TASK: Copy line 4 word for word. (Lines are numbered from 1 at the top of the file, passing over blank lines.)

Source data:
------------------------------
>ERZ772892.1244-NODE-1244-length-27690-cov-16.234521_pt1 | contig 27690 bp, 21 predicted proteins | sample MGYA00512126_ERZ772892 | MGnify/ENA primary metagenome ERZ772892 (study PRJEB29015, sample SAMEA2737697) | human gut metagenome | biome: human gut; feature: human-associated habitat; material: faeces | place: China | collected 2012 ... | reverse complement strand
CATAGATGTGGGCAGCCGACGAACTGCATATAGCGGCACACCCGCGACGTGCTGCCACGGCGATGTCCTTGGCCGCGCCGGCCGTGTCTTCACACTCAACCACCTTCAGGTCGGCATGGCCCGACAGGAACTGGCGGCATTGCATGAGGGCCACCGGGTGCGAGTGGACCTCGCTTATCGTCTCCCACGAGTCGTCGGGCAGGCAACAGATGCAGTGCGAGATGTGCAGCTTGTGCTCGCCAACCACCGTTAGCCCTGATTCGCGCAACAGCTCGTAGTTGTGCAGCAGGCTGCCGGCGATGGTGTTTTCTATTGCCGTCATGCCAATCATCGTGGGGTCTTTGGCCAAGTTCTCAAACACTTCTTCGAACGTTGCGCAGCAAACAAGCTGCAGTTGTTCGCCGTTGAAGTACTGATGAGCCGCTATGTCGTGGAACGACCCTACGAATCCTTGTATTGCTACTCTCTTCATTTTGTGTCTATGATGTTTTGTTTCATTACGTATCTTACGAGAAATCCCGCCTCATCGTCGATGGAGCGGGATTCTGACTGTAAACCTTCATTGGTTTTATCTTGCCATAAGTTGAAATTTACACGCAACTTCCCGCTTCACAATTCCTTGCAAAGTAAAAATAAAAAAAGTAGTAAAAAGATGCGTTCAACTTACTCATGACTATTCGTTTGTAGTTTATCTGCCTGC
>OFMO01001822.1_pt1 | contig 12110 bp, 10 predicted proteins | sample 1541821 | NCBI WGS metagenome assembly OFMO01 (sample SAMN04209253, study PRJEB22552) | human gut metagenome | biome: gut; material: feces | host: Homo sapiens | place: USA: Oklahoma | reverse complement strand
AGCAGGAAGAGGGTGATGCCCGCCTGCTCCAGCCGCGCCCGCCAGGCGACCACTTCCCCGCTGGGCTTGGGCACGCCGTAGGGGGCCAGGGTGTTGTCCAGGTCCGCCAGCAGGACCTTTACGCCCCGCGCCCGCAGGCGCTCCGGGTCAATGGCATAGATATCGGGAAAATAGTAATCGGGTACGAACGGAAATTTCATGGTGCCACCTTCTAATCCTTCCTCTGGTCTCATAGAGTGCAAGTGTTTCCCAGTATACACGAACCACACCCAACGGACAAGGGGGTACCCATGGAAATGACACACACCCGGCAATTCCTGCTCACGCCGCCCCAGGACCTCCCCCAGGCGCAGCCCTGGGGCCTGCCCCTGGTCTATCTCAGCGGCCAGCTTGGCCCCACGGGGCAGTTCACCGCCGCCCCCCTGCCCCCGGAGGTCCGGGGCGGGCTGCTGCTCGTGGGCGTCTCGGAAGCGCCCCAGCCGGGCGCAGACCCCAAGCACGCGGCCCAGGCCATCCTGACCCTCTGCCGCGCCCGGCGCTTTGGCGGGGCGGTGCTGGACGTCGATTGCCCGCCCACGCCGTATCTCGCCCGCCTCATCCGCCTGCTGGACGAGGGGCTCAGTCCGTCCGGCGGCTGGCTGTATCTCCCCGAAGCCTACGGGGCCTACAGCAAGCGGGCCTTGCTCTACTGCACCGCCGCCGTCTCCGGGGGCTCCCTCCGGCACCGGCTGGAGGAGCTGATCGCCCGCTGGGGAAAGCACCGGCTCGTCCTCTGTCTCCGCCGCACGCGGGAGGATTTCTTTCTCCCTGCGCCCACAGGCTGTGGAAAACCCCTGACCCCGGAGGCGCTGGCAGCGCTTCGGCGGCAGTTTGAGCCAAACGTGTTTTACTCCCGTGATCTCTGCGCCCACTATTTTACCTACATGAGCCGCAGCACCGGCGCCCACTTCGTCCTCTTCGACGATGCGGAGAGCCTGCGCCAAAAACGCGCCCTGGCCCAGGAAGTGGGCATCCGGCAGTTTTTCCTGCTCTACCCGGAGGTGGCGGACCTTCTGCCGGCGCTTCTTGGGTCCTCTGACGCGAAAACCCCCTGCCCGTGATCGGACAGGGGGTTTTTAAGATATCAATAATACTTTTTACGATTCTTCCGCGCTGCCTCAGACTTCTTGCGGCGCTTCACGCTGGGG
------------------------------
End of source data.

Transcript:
AGCAGGAAGAGGGTGATGCCCGCCTGCTCCAGCCGCGCCCGCCAGGCGACCACTTCCCCGCTGGGCTTGGGCACGCCGTAGGGGGCCAGGGTGTTGTCCAGGTCCGCCAGCAGGACCTTTACGCCCCGCGCCCGCAGGCGCTCCGGGTCAATGGCATAGATATCGGGAAAATAGTAATCGGGTACGAACGGAAATTTCATGGTGCCACCTTCTAATCCTTCCTCTGGTCTCATAGAGTGCAAGTGTTTCCCAGTATACACGAACCACACCCAACGGACAAGGGGGTACCCATGGAAATGACACACACCCGGCAATTCCTGCTCACGCCGCCCCAGGACCTCCCCCAGGCGCAGCCCTGGGGCCTGCCCCTGGTCTATCTCAGCGGCCAGCTTGGCCCCACGGGGCAGTTCACCGCCGCCCCCCTGCCCCCGGAGGTCCGGGGCGGGCTGCTGCTCGTGGGCGTCTCGGAAGCGCCCCAGCCGGGCGCAGACCCCAAGCACGCGGCCCAGGCCATCCTGACCCTCTGCCGCGCCCGGCGCTTTGGCGGGGCGGTGCTGGACGTCGATTGCCCGCCCACGCCGTATCTCGCCCGCCTCATCCGCCTGCTGGACGAGGGGCTCAGTCCGTCCGGCGGCTGGCTGTATCTCCCCGAAGCCTACGGGGCCTACAGCAAGCGGGCCTTGCTCTACTGCACCGCCGCCGTCTCCGGGGGCTCCCTCCGGCACCGGCTGGAGGAGCTGATCGCCCGCTGGGGAAAGCACCGGCTCGTCCTCTGTCTCCGCCGCACGCGGGAGGATTTCTTTCTCCCTGCGCCCACAGGCTGTGGAAAACCCCTGACCCCGGAGGCGCTGGCAGCGCTTCGGCGGCAGTTTGAGCCAAACGTGTTTTACTCCCGTGATCTCTGCGCCCACTATTTTACCTACATGAGCCGCAGCACCGGCGCCCACTTCGTCCTCTTCGACGATGCGGAGAGCCTGCGCCAAAAACGCGCCCTGGCCCAGGAAGTGGGCATCCGGCAGTTTTTCCTGCTCTACCCGGAGGTGGCGGACCTTCTGCCGGCGCTTCTTGGGTCCTCTGACGCGAAAACCCCCTGCCCGTGATCGGACAGGGGGTTTTTAAGATATCAATAATACTTTTTACGATTCTTCCGCGCTGCCTCAGACTTCTTGCGGCGCTTCACGCTGGGG